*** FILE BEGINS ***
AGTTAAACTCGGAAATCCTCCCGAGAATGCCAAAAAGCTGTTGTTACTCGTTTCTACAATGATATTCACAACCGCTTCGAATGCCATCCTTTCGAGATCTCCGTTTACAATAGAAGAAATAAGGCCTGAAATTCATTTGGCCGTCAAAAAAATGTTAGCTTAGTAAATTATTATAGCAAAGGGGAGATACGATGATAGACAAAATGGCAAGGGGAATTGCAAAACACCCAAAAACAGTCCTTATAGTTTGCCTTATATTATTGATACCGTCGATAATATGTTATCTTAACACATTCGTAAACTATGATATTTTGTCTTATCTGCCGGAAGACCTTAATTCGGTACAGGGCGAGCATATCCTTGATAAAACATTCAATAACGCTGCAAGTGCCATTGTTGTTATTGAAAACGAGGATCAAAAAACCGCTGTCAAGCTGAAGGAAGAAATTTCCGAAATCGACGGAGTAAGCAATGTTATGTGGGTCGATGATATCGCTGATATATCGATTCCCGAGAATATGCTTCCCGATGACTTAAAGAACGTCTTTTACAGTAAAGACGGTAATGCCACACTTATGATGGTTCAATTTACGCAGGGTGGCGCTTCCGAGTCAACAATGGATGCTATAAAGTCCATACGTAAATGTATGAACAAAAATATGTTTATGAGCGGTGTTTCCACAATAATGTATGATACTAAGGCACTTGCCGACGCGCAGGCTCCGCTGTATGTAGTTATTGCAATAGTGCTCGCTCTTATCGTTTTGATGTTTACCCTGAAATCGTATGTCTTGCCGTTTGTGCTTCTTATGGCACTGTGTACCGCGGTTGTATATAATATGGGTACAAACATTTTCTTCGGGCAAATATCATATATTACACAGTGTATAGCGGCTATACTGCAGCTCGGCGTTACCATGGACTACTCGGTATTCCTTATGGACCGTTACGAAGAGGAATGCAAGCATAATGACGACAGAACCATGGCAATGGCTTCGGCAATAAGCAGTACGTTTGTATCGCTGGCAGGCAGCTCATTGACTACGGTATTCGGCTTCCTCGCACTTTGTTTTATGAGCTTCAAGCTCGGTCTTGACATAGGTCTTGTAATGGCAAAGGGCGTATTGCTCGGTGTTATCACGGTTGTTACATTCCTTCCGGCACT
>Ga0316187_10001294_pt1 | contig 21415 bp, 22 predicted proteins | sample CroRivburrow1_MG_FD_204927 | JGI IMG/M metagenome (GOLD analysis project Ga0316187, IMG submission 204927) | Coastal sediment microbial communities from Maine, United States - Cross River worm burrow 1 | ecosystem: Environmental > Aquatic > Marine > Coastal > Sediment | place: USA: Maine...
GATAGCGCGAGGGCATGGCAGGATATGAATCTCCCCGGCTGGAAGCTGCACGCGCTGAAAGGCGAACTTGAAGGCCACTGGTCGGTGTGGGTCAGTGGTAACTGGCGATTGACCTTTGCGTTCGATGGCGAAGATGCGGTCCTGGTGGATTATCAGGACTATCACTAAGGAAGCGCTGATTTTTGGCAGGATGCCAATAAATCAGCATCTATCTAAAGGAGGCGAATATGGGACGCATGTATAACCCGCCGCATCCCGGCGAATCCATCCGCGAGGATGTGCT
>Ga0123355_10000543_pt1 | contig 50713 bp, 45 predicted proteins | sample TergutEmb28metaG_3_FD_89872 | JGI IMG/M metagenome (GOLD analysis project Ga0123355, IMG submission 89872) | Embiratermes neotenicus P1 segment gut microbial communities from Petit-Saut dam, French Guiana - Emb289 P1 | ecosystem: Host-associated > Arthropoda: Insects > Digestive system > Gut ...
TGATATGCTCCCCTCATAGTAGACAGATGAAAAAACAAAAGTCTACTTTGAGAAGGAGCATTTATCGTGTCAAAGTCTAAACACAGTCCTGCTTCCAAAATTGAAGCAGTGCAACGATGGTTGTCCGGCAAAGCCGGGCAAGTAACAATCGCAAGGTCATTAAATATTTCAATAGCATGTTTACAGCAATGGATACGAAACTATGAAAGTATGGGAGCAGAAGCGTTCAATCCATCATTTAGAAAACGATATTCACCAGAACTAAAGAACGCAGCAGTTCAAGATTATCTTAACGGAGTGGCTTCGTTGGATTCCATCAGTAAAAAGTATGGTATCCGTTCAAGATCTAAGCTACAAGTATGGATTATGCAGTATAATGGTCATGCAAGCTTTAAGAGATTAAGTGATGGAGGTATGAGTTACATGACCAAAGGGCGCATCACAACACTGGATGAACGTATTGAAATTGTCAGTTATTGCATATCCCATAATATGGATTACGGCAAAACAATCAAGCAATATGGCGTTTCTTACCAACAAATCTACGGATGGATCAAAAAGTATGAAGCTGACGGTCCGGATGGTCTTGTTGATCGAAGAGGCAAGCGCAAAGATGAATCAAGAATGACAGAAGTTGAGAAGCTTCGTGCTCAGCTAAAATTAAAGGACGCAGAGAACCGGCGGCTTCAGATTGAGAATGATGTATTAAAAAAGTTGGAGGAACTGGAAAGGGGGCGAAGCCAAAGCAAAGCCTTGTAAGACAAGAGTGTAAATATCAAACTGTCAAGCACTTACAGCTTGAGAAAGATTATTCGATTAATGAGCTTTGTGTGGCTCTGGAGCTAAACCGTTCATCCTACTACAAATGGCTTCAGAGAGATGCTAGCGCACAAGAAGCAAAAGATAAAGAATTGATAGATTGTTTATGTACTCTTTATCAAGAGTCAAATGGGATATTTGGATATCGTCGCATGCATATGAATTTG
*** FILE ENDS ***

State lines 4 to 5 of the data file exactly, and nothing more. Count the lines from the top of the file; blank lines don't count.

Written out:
>Ga0123355_10000543_pt1 | contig 50713 bp, 45 predicted proteins | sample TergutEmb28metaG_3_FD_89872 | JGI IMG/M metagenome (GOLD analysis project Ga0123355, IMG submission 89872) | Embiratermes neotenicus P1 segment gut microbial communities from Petit-Saut dam, French Guiana - Emb289 P1 | ecosystem: Host-associated > Arthropoda: Insects > Digestive system > Gut ...
TGATATGCTCCCCTCATAGTAGACAGATGAAAAAACAAAAGTCTACTTTGAGAAGGAGCATTTATCGTGTCAAAGTCTAAACACAGTCCTGCTTCCAAAATTGAAGCAGTGCAACGATGGTTGTCCGGCAAAGCCGGGCAAGTAACAATCGCAAGGTCATTAAATATTTCAATAGCATGTTTACAGCAATGGATACGAAACTATGAAAGTATGGGAGCAGAAGCGTTCAATCCATCATTTAGAAAACGATATTCACCAGAACTAAAGAACGCAGCAGTTCAAGATTATCTTAACGGAGTGGCTTCGTTGGATTCCATCAGTAAAAAGTATGGTATCCGTTCAAGATCTAAGCTACAAGTATGGATTATGCAGTATAATGGTCATGCAAGCTTTAAGAGATTAAGTGATGGAGGTATGAGTTACATGACCAAAGGGCGCATCACAACACTGGATGAACGTATTGAAATTGTCAGTTATTGCATATCCCATAATATGGATTACGGCAAAACAATCAAGCAATATGGCGTTTCTTACCAACAAATCTACGGATGGATCAAAAAGTATGAAGCTGACGGTCCGGATGGTCTTGTTGATCGAAGAGGCAAGCGCAAAGATGAATCAAGAATGACAGAAGTTGAGAAGCTTCGTGCTCAGCTAAAATTAAAGGACGCAGAGAACCGGCGGCTTCAGATTGAGAATGATGTATTAAAAAAGTTGGAGGAACTGGAAAGGGGGCGAAGCCAAAGCAAAGCCTTGTAAGACAAGAGTGTAAATATCAAACTGTCAAGCACTTACAGCTTGAGAAAGATTATTCGATTAATGAGCTTTGTGTGGCTCTGGAGCTAAACCGTTCATCCTACTACAAATGGCTTCAGAGAGATGCTAGCGCACAAGAAGCAAAAGATAAAGAATTGATAGATTGTTTATGTACTCTTTATCAAGAGTCAAATGGGATATTTGGATATCGTCGCATGCATATGAATTTG